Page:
Monday, January 09, 2006

Myth series contd: The Penelopiad, Weight

“The Hydra, now she was a worm. Chop off one head and straight away there’d be another glaring at you. Like marriage really. And after this I’ve got to go down into Hell and drag out that stupid dog, what’s his name, Cerberus. Three heads, loads of teeth – that one. No wonder the dead don’t get any letters – who’s going to deliver them with a dog like that at the gate?”

-- Hercules to Atlas, in Jeanette Winterson’s Weight

And what did I amount to, once the official version gained ground? An edifying legend. A stick used to beat other women with. Why couldn’t they be as considerate, as trustworthy, as all-suffering as I had been? That was the line they took, the singers, the yarn-spinners. Don’t follow my example, I wanted to scream in your ear – yes, yours. But when I try to scream I sound like an owl.

-- Penelope, in Margaret Atwood’s The Penelopiad

What’s a retelling without a few funny anachronisms, right? Atwood and Winterson have had a lot of fun with their contributions to Canongate’s myth series, and both books are over-clever in parts. But revisionism done well can be entertaining too. In The Penelopiad, Penelope hears conflicting reports about her husband Odysseus – one says he had been in a fight with a giant one-eyed Cyclops, another says no, it was only a one-eyed tavern-keeper and they were squabbling over the bill. The Atlas-Hercules banter in Weight throws up some inventive slang for phallic activity (Hercules’s “prick goes kangaroo” when he sees the Goddess Hera, whom he simultaneously lusts for and fears). And Penelope's 12 maids, destined to be hanged (and crucial to Atwood’s version of the story), pop up with little ditties in between her narrative; this is The Handmaids’ Tale as performed by Gilbert & Sullivan:

We are the maids
The ones you killed
The ones you failed
We danced in air
Our bare feet twitched
It was not fair
Despite a tendency to be show-offish, both authors acquit themselves well enough. Winterson does use the Atlas myth to make some humdrum observations about walking away from the world’s burdens, and “carrying only what you want to keep”. I’d much rather have listened to U2’s “All That You Can Leave Behind”. But her Atlas is a moving creation and there is unexpected poignancy in his encounter with Laika, the Russian dog sent into space in 1957 (no, this isn’t as bizarre as it sounds!).

Similarly, Atwood’s take on Penelope as a female-goddess cult leader gets a bit distracting towards the end, but the little asides work quite well – for instance, the way she presents Penelope’s envy of Helen in terms of the college Ugly Duckling’s resentment of the most popular girl in class. Or Penelope’s account of life in Hades (which is where she narrates her story from). High comedy is mixed with high drama in a way that does justice to the tone of the original myths.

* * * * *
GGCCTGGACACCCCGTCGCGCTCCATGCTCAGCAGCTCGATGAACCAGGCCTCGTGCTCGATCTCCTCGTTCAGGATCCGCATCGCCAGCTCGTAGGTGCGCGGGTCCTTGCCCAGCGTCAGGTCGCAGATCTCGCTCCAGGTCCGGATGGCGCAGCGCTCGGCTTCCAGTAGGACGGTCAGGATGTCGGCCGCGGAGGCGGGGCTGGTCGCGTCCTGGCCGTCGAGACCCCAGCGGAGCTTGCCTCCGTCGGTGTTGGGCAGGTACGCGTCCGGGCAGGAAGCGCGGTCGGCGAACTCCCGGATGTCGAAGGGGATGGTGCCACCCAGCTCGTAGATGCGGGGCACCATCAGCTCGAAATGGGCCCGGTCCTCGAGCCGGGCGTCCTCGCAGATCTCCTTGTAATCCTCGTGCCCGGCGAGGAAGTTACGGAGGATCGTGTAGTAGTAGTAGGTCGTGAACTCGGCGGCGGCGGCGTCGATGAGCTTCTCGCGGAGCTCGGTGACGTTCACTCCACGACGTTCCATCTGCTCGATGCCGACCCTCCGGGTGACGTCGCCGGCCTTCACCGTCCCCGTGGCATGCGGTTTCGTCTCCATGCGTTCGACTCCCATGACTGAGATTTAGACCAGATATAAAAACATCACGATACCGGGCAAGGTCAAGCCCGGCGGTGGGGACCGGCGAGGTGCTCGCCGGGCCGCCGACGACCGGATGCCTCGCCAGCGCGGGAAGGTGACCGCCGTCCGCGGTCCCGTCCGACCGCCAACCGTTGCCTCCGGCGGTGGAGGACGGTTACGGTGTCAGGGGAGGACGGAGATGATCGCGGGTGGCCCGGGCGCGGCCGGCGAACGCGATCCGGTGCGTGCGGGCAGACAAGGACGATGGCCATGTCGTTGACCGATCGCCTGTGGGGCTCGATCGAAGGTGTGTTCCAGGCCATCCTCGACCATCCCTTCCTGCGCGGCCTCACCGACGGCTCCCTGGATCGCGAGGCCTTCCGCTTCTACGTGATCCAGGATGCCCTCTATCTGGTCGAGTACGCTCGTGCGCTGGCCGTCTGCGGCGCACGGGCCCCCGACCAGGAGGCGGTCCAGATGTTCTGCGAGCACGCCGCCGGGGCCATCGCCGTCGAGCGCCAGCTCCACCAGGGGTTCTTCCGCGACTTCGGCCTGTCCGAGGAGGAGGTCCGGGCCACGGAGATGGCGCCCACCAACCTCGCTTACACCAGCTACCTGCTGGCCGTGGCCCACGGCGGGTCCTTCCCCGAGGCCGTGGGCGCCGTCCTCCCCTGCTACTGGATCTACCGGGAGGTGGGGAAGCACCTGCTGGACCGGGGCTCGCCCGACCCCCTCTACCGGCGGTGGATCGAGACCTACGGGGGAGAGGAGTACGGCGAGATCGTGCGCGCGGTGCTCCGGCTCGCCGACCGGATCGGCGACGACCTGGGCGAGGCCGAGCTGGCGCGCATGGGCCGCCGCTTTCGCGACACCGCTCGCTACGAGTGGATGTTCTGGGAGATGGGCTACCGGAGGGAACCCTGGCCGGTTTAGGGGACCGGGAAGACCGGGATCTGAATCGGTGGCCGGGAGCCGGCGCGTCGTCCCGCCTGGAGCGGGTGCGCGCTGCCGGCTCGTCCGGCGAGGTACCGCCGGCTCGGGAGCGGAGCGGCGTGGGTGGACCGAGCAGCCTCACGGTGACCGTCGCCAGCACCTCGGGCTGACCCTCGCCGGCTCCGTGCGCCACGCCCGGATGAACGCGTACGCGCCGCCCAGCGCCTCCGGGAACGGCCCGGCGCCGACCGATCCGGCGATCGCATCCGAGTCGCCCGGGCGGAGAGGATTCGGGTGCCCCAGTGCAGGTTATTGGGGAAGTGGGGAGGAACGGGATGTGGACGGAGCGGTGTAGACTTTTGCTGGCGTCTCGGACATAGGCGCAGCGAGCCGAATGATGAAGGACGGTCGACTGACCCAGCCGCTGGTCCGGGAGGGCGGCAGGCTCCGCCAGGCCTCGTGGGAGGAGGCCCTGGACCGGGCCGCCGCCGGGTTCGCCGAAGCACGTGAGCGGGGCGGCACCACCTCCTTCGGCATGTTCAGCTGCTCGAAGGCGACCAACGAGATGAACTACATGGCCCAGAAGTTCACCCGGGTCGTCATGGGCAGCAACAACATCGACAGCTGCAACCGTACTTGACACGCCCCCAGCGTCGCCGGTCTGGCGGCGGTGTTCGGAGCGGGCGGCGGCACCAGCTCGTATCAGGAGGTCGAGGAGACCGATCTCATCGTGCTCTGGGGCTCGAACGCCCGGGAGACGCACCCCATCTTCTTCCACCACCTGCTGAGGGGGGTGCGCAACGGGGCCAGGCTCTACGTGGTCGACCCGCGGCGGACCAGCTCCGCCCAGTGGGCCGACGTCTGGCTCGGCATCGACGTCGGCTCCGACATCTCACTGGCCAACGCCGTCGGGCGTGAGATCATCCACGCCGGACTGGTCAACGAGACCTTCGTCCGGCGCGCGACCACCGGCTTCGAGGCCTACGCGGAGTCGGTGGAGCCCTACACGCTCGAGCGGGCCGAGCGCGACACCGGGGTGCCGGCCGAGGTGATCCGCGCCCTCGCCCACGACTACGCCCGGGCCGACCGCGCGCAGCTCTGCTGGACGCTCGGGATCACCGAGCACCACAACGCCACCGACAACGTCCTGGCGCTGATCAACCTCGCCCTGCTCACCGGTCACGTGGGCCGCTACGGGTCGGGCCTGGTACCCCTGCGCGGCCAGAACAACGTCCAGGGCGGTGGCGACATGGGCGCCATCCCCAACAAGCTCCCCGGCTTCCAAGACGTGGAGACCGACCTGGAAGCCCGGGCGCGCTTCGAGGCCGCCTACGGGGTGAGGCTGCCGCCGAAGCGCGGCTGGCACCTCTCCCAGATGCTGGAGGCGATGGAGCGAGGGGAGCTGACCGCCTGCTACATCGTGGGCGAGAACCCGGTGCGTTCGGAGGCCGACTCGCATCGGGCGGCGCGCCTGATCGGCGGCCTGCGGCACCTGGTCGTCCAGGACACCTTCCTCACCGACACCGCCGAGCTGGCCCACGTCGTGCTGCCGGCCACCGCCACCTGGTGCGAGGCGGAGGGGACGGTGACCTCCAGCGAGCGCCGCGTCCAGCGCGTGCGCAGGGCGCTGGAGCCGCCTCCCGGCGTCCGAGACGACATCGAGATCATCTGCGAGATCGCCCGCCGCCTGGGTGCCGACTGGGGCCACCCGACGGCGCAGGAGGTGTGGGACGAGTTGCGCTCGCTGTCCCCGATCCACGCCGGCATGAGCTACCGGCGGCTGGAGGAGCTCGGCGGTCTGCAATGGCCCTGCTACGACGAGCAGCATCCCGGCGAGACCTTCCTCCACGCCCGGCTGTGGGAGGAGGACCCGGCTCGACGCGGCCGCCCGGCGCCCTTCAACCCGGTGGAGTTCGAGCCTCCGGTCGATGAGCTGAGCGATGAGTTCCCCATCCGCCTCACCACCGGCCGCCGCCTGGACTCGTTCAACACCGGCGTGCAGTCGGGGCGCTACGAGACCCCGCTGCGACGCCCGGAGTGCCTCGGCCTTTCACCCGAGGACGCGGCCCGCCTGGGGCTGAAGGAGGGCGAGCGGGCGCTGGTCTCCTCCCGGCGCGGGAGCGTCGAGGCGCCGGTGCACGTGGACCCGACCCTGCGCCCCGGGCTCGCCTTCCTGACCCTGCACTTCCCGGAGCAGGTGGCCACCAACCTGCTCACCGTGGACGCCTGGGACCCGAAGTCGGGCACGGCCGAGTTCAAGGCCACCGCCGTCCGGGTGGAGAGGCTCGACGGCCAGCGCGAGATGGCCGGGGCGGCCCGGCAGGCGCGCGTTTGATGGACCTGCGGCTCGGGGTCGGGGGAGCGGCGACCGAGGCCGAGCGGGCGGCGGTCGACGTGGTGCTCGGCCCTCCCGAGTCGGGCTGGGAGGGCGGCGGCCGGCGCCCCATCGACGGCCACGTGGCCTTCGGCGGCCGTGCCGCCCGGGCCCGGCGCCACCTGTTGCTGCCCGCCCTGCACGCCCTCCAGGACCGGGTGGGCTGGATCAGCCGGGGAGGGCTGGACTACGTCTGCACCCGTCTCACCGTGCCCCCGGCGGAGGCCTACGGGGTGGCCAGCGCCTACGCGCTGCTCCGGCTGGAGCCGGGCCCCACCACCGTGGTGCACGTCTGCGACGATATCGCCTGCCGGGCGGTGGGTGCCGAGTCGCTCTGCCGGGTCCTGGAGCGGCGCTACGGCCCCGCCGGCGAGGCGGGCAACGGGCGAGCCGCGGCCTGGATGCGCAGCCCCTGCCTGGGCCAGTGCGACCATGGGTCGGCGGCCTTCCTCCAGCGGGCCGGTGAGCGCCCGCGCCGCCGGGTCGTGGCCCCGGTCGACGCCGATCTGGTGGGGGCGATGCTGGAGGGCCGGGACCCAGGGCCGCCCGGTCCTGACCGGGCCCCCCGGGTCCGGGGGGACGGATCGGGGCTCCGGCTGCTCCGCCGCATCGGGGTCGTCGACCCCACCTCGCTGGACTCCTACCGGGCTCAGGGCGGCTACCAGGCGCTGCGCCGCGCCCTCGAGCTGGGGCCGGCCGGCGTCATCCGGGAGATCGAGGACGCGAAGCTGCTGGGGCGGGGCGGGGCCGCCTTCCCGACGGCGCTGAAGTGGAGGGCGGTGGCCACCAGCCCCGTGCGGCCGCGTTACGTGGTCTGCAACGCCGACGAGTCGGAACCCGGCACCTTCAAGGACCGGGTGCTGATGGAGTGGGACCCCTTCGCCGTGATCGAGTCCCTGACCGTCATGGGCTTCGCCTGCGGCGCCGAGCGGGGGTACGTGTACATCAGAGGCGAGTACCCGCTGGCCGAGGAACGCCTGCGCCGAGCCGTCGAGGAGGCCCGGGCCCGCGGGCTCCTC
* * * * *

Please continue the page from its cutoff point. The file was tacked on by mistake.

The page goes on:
Coming up in the Myth series: a retelling of the Daedalus and Icarus story by Donna Tartt, as well as works by A S Byatt, David Grossman and Alexander McCall Smith.


  1. I've been wondering, since your previous post on myth, what would qualify as myth-in-the-making; or, what in contemporary story-telling would be the stuff of mythology.

    i'm reading ursula k. le guin's Always Coming Home, and it's an amazing mix of sociology, story-telling, and myth-making. Amazing, complex stuff. If it's happenign in fiction, it's happening with her.

  2. Check out Roger Zelazny's Lord of Light and Creatures of Light & Darkness if you can find them.
    Both classic reorganisations of Hindu and Egyptian myths in some future universe. Also Marion Zimmer Bradley's Avalon as well as Mary Stewart's Crystal Cave trilogy. For that matter, check out Steinbeck's version of the Arthurian legends.

  3. I love Margaret Atwood, but am not enthused by the Penelopiad at all. I know a few people who've read and disliked it, and your review sort of confirms the feeling that she's a bit out of her depth here. It feels like blasphemy to say that. Myth-wise she is vivid and snappy and good with poems (you've probably read Siren Song and Helen of Troy Does Countertop Dancing) and short stories, but none of them make me feel that I'd read a novel by her along the same lines. Still, I suppose it's a difficult subject to talk about sustainedly.

  4. Not fiction, but some of the most interesting use of Greek mythology in political philosophy and social theory is by Jon Elster. His Ulysses Unbound is remarkable, do look it up if you can.

    I remember that I had once been taken to Eatopia in IHC by a friend only for us to stumble on some Asian film festival. Pretty nifty.

    And I'm all for multilingualism at an early age. Heck I've been trilingual all my life (although I'm trying to add more to my kitty now).